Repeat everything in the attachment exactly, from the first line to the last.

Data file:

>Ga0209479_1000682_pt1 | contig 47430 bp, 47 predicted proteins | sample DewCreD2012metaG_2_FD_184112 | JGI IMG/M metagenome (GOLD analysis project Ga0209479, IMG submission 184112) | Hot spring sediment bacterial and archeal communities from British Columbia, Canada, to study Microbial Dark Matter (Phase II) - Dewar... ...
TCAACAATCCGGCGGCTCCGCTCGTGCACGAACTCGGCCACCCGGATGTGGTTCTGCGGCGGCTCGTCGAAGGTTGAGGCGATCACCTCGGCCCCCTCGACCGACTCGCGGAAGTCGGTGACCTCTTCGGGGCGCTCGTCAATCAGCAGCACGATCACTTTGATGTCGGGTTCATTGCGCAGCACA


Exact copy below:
>Ga0209479_1000682_pt1 | contig 47430 bp, 47 predicted proteins | sample DewCreD2012metaG_2_FD_184112 | JGI IMG/M metagenome (GOLD analysis project Ga0209479, IMG submission 184112) | Hot spring sediment bacterial and archeal communities from British Columbia, Canada, to study Microbial Dark Matter (Phase II) - Dewar... ...
TCAACAATCCGGCGGCTCCGCTCGTGCACGAACTCGGCCACCCGGATGTGGTTCTGCGGCGGCTCGTCGAAGGTTGAGGCGATCACCTCGGCCCCCTCGACCGACTCGCGGAAGTCGGTGACCTCTTCGGGGCGCTCGTCAATCAGCAGCACGATCACTTTGATGTCGGGTTCATTGCGCAGCACA